Pathogenesis of acne vulgaris

      Pathogenesis of acne vulgaris is complex, influenced by many factors and sometimes controversial. There are four important things that is associated with acne, which is an increase in sebum secretion, keratinization of the follicle, bacteria, and inflammation (inflammation).


1. Increased secretion of sebum
          The first factor that plays a role in the pathogenesis of acne is the increased production of sebum by the sebaceous glands.  Patients with acne will produce more sebum than those not exposed to the quality of sebum on acne though both groups were similar. One component of the sebum triglycerides may play a role in the pathogenesis of acne. Triglycerides are broken down into free fatty acids by Propionibacterium acnes , the normal flora found on pilosebacea unit. Free fatty acids are then led to the colonization of Propionibacterium acnes , provoking inflammation and can be comedogenic
         Androgen hormones also affect the production of sebum. Similar to the activity on keratinocytes infundibuler follicular, androgens bind to and affect the activity sebosit. People with acne have elevated androgen serum is higher than with people who are not affected by acne. 5a-reductase, an enzyme responsible for converting testosterone into DHT potent in its activity is increased in the body of a predilection for the onset of acne on the face, chest and back.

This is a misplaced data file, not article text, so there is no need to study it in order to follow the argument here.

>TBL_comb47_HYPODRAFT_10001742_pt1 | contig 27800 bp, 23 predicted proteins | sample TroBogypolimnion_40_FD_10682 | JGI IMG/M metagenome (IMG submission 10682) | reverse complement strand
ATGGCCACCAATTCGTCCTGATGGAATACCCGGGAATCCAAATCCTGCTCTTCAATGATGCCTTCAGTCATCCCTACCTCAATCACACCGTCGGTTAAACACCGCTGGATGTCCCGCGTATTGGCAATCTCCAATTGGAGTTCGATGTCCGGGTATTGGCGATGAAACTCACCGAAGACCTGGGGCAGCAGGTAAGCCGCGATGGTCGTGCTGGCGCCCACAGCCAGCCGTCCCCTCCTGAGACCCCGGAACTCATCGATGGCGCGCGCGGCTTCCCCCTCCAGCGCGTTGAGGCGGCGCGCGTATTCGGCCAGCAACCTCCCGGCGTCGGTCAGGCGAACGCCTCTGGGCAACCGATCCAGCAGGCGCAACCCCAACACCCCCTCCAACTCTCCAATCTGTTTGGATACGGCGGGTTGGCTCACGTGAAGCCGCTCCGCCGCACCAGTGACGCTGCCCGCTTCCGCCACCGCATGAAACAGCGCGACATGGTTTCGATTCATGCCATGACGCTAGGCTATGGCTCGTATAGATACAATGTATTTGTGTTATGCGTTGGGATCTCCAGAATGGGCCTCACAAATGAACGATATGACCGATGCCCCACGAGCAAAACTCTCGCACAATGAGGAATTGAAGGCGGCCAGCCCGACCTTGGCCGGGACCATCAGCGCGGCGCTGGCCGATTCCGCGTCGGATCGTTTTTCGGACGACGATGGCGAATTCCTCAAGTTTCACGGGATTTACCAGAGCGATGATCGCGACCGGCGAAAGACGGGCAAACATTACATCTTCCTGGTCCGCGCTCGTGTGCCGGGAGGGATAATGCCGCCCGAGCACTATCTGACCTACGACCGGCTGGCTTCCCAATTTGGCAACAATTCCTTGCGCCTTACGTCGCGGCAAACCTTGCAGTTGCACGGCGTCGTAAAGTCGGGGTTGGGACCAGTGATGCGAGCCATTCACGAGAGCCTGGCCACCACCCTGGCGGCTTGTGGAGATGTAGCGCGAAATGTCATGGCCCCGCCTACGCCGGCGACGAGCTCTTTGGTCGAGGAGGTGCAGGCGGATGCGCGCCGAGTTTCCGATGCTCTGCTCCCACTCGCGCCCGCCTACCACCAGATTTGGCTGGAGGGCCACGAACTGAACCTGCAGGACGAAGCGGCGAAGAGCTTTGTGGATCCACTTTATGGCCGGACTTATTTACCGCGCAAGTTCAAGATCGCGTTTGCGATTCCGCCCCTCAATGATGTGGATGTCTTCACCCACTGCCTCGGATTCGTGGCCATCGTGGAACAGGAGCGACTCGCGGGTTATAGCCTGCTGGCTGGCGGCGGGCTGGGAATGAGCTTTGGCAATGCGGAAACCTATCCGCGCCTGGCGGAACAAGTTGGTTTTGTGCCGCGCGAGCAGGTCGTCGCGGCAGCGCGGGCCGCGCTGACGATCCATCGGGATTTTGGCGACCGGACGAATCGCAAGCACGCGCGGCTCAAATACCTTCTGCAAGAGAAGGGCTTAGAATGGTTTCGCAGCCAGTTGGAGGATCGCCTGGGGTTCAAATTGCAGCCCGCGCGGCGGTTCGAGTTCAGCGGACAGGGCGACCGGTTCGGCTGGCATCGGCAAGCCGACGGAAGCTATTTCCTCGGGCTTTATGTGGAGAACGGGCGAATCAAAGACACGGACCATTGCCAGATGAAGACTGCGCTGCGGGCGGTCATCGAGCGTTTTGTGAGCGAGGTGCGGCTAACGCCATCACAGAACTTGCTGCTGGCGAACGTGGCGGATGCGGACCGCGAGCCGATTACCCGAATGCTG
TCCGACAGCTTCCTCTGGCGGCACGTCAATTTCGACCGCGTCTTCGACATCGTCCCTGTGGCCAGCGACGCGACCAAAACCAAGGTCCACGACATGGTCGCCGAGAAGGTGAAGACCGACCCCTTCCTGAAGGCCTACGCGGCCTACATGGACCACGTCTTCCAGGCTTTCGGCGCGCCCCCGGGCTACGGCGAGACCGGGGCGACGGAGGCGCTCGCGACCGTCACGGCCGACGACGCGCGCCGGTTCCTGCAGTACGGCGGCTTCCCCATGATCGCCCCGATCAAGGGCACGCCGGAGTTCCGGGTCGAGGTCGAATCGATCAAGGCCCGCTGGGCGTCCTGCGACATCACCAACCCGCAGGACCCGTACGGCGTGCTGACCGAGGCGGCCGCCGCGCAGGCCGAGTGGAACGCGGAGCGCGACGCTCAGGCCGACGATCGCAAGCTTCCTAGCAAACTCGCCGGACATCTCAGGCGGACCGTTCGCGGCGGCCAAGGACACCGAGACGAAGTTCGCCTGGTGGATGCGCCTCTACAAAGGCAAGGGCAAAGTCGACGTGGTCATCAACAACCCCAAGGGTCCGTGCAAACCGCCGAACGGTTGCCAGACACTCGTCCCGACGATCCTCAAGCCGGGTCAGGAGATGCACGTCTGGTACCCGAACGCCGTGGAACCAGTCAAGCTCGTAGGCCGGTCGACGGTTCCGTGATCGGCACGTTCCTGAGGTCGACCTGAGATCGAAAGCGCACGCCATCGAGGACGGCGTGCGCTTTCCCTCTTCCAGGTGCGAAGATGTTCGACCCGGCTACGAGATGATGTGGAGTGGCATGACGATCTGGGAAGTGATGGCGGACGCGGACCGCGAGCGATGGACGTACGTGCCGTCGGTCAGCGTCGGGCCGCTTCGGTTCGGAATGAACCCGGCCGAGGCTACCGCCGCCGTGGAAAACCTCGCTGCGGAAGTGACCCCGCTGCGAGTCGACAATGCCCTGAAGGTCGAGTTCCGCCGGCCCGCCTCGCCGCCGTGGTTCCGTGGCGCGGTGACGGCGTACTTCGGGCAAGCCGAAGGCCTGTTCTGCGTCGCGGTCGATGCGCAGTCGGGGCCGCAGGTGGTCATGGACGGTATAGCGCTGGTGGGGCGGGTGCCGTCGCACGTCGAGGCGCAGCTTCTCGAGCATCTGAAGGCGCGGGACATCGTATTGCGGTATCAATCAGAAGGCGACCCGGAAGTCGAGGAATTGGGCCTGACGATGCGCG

The role of estrogen in the production of sebum is not known with certainty. Estrogen dose required to reduce sebum production is much greater when compared with the doses required to inhibit ovulation. Mechanism by which estrogen may play a role is to directly counteract the effects of androgens in sebaceous glands, inhibiting production of androgens in gonadal tissue through negative feedback of gonadotropin releasing hormone, and regulate gene that suppresses the growth of sebaceous glands or lipid production.

2. follicular keratinization  
        Follicular epidermal hyperproliferation results in the formation of the primary lesion of acne is the microcomedo. The top of the hair follicle epithelium, the infundibulum into hyperkeratosis with increased cohesion of the keratinocytes. Excess cells and cohesion forces cause the formation of the ostium follicular plug. Plug is then led to the concentration of keratin, sebum, and bacteria accumulate in the follicle. This then leads to widening of the upper hair follicle, which then form the micro-comedo. Stimulus for keratinocyte proliferation and increased adhesion is still unknown. But there are several factors that allegedly led to hyperproliferation of keratinocytes that androgen stimulation, decrease in linoleic acid, and increased activity of interleukin (IL)-1a. Androgen hormones may play a role in keratinocyte follicular to cause hyperproliferation. Dihydrotestosterone (DHT) is a potent androgen which plays a role against the onset of acne. 17ß hydroxysteroid dehydrogenase and 5a-reductase is an enzyme that acts to convert dehydroepiandrosterone sulfate (DHEAS) into DHT.